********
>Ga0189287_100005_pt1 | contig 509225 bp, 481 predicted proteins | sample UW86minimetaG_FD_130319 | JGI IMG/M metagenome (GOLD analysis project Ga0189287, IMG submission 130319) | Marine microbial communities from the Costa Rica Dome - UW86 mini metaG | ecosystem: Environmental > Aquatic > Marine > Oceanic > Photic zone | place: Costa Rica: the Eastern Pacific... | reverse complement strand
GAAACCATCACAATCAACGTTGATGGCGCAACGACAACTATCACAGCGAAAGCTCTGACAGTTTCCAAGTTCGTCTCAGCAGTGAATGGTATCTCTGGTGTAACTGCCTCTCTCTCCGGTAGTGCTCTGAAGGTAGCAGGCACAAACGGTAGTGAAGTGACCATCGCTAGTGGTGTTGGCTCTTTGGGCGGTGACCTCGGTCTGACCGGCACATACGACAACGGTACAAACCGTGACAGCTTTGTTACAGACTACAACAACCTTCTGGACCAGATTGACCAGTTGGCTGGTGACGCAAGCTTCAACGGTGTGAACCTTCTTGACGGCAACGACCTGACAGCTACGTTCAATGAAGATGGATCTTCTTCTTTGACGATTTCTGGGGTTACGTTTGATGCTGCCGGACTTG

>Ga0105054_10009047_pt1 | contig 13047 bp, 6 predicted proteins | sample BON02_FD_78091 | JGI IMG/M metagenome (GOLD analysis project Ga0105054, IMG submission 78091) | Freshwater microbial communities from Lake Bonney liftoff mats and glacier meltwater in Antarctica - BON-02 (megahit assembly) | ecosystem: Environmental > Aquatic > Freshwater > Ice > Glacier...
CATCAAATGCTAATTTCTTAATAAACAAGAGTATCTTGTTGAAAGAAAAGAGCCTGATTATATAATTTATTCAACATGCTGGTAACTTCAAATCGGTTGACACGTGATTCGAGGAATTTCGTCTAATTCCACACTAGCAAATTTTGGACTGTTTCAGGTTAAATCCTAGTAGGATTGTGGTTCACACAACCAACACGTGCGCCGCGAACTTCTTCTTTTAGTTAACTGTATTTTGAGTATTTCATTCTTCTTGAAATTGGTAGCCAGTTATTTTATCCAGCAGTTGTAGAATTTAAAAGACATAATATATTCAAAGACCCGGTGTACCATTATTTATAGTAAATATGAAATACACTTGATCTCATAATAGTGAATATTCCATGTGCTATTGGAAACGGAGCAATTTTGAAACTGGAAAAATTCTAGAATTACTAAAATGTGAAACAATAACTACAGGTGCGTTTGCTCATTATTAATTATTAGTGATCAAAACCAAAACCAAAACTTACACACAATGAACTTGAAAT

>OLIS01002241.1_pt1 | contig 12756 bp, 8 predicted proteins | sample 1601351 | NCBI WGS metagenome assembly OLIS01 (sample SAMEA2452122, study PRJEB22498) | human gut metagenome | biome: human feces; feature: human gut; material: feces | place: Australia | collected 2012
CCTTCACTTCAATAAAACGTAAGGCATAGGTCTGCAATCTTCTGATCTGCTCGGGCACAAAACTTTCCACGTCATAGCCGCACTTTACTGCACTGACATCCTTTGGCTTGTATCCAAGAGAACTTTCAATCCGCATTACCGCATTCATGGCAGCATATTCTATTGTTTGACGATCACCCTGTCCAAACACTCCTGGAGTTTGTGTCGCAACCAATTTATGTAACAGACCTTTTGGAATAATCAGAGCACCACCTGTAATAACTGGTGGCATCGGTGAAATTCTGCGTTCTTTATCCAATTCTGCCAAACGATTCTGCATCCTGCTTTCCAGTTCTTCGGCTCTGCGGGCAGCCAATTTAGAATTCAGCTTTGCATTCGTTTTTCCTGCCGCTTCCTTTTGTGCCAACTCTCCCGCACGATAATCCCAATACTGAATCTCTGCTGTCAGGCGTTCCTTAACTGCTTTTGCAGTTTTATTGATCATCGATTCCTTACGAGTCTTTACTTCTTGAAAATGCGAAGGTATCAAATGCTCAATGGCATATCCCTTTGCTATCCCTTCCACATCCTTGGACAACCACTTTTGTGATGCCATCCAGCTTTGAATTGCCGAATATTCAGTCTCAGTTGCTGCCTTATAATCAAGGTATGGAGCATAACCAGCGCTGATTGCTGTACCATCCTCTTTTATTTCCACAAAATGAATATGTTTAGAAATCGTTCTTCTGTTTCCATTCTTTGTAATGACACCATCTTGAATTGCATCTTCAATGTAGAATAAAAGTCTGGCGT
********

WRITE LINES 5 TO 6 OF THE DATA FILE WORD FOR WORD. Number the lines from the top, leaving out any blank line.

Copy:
>OLIS01002241.1_pt1 | contig 12756 bp, 8 predicted proteins | sample 1601351 | NCBI WGS metagenome assembly OLIS01 (sample SAMEA2452122, study PRJEB22498) | human gut metagenome | biome: human feces; feature: human gut; material: feces | place: Australia | collected 2012
CCTTCACTTCAATAAAACGTAAGGCATAGGTCTGCAATCTTCTGATCTGCTCGGGCACAAAACTTTCCACGTCATAGCCGCACTTTACTGCACTGACATCCTTTGGCTTGTATCCAAGAGAACTTTCAATCCGCATTACCGCATTCATGGCAGCATATTCTATTGTTTGACGATCACCCTGTCCAAACACTCCTGGAGTTTGTGTCGCAACCAATTTATGTAACAGACCTTTTGGAATAATCAGAGCACCACCTGTAATAACTGGTGGCATCGGTGAAATTCTGCGTTCTTTATCCAATTCTGCCAAACGATTCTGCATCCTGCTTTCCAGTTCTTCGGCTCTGCGGGCAGCCAATTTAGAATTCAGCTTTGCATTCGTTTTTCCTGCCGCTTCCTTTTGTGCCAACTCTCCCGCACGATAATCCCAATACTGAATCTCTGCTGTCAGGCGTTCCTTAACTGCTTTTGCAGTTTTATTGATCATCGATTCCTTACGAGTCTTTACTTCTTGAAAATGCGAAGGTATCAAATGCTCAATGGCATATCCCTTTGCTATCCCTTCCACATCCTTGGACAACCACTTTTGTGATGCCATCCAGCTTTGAATTGCCGAATATTCAGTCTCAGTTGCTGCCTTATAATCAAGGTATGGAGCATAACCAGCGCTGATTGCTGTACCATCCTCTTTTATTTCCACAAAATGAATATGTTTAGAAATCGTTCTTCTGTTTCCATTCTTTGTAATGACACCATCTTGAATTGCATCTTCAATGTAGAATAAAAGTCTGGCGT